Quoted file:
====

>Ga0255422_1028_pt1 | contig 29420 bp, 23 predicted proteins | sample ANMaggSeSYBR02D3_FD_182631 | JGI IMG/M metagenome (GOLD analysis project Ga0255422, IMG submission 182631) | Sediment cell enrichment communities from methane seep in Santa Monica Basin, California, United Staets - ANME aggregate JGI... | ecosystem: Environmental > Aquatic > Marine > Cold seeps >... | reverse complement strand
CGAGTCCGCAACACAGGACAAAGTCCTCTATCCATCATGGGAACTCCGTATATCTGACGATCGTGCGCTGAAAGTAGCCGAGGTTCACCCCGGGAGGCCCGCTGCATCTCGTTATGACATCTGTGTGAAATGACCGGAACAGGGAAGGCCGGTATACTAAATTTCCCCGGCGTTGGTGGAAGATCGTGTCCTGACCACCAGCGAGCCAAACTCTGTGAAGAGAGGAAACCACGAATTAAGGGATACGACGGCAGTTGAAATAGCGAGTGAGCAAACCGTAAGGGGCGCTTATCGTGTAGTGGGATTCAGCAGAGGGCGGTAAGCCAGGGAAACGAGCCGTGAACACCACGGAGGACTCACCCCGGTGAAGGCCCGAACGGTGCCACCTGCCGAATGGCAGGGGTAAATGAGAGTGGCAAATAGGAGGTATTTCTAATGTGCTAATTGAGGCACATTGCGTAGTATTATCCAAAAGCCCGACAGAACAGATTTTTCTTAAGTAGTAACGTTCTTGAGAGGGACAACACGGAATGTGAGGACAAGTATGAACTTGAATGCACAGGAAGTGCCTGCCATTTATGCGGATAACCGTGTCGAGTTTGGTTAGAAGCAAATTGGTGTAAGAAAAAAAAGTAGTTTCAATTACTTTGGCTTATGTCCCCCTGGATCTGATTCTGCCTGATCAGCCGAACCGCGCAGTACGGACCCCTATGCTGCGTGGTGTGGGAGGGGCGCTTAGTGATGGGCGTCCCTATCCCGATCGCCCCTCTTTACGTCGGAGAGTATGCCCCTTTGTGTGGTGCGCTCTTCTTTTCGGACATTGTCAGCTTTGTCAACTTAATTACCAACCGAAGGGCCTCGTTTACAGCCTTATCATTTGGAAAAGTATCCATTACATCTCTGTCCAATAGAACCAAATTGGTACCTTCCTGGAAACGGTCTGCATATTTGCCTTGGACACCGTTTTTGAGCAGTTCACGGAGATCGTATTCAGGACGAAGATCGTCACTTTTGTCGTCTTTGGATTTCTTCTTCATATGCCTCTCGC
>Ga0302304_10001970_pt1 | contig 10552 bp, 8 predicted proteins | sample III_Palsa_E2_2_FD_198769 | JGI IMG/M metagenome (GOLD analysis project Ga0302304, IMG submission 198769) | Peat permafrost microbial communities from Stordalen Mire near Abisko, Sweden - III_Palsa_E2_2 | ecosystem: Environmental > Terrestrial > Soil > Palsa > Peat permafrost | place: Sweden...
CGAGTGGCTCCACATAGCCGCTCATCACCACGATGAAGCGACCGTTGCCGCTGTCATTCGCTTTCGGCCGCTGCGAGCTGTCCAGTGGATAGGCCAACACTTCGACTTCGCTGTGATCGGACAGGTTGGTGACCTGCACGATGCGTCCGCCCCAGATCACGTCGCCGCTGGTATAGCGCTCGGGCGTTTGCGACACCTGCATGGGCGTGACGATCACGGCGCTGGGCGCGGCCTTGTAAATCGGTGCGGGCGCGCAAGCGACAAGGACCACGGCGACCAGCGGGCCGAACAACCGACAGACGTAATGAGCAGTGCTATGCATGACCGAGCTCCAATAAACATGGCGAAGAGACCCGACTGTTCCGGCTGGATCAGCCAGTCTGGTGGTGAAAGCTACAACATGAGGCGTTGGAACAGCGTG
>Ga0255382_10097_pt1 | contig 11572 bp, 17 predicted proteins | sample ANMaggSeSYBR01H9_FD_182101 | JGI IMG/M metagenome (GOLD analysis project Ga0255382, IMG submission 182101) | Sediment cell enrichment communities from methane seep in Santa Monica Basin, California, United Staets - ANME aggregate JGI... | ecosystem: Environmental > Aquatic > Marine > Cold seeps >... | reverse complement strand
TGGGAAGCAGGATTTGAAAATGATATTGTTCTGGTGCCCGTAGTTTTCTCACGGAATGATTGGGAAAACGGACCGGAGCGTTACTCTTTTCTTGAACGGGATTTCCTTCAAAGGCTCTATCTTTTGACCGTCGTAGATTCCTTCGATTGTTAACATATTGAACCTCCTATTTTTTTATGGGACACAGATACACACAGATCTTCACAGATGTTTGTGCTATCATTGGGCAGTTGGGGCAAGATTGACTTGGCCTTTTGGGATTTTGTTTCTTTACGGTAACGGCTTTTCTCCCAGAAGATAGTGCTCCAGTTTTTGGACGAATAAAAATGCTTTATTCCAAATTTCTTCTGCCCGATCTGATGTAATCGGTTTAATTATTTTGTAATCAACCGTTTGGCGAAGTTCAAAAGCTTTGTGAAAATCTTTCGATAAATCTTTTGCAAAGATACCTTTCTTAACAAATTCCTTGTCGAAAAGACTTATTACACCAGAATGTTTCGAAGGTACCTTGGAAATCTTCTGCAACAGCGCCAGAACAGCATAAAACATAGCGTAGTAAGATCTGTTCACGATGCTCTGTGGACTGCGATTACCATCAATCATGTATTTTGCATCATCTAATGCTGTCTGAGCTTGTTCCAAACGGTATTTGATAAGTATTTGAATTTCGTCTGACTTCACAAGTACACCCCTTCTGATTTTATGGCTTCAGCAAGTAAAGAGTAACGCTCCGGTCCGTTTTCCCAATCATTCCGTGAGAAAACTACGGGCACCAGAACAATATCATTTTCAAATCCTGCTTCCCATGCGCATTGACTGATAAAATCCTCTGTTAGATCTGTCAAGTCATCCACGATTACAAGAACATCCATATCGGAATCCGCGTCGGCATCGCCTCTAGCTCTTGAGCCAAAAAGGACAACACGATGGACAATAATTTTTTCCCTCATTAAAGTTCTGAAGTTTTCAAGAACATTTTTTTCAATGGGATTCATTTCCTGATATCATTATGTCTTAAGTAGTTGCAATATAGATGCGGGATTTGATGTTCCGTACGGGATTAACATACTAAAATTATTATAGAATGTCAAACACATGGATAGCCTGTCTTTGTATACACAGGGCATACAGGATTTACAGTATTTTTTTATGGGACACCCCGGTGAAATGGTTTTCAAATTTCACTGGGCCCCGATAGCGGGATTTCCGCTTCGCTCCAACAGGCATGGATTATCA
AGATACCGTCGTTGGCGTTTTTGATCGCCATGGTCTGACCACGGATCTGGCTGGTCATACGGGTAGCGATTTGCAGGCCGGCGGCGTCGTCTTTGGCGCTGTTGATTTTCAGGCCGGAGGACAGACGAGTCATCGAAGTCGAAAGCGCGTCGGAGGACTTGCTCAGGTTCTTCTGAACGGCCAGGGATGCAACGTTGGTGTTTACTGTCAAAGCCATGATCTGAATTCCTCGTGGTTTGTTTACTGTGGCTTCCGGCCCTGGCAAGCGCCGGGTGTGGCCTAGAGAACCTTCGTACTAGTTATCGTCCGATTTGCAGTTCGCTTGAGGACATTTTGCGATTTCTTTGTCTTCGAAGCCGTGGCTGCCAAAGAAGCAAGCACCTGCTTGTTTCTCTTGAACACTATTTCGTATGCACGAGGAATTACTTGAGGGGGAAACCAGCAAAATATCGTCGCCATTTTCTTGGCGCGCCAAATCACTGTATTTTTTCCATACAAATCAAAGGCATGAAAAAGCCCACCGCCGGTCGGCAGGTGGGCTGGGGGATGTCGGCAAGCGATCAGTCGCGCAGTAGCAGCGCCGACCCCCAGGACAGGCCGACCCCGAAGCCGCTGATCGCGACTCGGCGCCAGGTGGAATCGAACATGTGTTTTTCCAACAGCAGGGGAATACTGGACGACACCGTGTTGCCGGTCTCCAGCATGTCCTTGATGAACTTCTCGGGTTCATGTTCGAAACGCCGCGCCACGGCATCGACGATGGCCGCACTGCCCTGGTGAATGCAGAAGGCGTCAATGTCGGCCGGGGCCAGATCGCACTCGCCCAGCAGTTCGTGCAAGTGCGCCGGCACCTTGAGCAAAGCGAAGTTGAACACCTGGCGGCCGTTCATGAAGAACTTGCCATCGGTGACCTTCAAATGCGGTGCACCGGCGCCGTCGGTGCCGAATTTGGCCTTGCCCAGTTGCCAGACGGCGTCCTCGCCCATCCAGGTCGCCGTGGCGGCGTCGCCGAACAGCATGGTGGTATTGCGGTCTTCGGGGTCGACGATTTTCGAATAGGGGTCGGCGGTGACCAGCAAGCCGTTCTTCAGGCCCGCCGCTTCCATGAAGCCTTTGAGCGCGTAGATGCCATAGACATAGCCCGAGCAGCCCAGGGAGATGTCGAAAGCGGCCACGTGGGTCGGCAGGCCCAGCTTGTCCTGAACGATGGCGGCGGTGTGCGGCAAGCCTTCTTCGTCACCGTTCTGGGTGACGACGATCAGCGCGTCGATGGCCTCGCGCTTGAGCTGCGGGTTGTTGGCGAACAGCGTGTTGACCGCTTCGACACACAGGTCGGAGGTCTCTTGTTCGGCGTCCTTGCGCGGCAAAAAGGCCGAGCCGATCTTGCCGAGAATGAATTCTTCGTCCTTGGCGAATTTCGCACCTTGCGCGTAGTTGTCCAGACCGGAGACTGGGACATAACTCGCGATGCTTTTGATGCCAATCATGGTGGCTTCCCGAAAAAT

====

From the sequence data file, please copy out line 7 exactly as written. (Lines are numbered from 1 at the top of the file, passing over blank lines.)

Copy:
AGATACCGTCGTTGGCGTTTTTGATCGCCATGGTCTGACCACGGATCTGGCTGGTCATACGGGTAGCGATTTGCAGGCCGGCGGCGTCGTCTTTGGCGCTGTTGATTTTCAGGCCGGAGGACAGACGAGTCATCGAAGTCGAAAGCGCGTCGGAGGACTTGCTCAGGTTCTTCTGAACGGCCAGGGATGCAACGTTGGTGTTTACTGTCAAAGCCATGATCTGAATTCCTCGTGGTTTGTTTACTGTGGCTTCCGGCCCTGGCAAGCGCCGGGTGTGGCCTAGAGAACCTTCGTACTAGTTATCGTCCGATTTGCAGTTCGCTTGAGGACATTTTGCGATTTCTTTGTCTTCGAAGCCGTGGCTGCCAAAGAAGCAAGCACCTGCTTGTTTCTCTTGAACACTATTTCGTATGCACGAGGAATTACTTGAGGGGGAAACCAGCAAAATATCGTCGCCATTTTCTTGGCGCGCCAAATCACTGTATTTTTTCCATACAAATCAAAGGCATGAAAAAGCCCACCGCCGGTCGGCAGGTGGGCTGGGGGATGTCGGCAAGCGATCAGTCGCGCAGTAGCAGCGCCGACCCCCAGGACAGGCCGACCCCGAAGCCGCTGATCGCGACTCGGCGCCAGGTGGAATCGAACATGTGTTTTTCCAACAGCAGGGGAATACTGGACGACACCGTGTTGCCGGTCTCCAGCATGTCCTTGATGAACTTCTCGGGTTCATGTTCGAAACGCCGCGCCACGGCATCGACGATGGCCGCACTGCCCTGGTGAATGCAGAAGGCGTCAATGTCGGCCGGGGCCAGATCGCACTCGCCCAGCAGTTCGTGCAAGTGCGCCGGCACCTTGAGCAAAGCGAAGTTGAACACCTGGCGGCCGTTCATGAAGAACTTGCCATCGGTGACCTTCAAATGCGGTGCACCGGCGCCGTCGGTGCCGAATTTGGCCTTGCCCAGTTGCCAGACGGCGTCCTCGCCCATCCAGGTCGCCGTGGCGGCGTCGCCGAACAGCATGGTGGTATTGCGGTCTTCGGGGTCGACGATTTTCGAATAGGGGTCGGCGGTGACCAGCAAGCCGTTCTTCAGGCCCGCCGCTTCCATGAAGCCTTTGAGCGCGTAGATGCCATAGACATAGCCCGAGCAGCCCAGGGAGATGTCGAAAGCGGCCACGTGGGTCGGCAGGCCCAGCTTGTCCTGAACGATGGCGGCGGTGTGCGGCAAGCCTTCTTCGTCACCGTTCTGGGTGACGACGATCAGCGCGTCGATGGCCTCGCGCTTGAGCTGCGGGTTGTTGGCGAACAGCGTGTTGACCGCTTCGACACACAGGTCGGAGGTCTCTTGTTCGGCGTCCTTGCGCGGCAAAAAGGCCGAGCCGATCTTGCCGAGAATGAATTCTTCGTCCTTGGCGAATTTCGCACCTTGCGCGTAGTTGTCCAGACCGGAGACTGGGACATAACTCGCGATGCTTTTGATGCCAATCATGGTGGCTTCCCGAAAAAT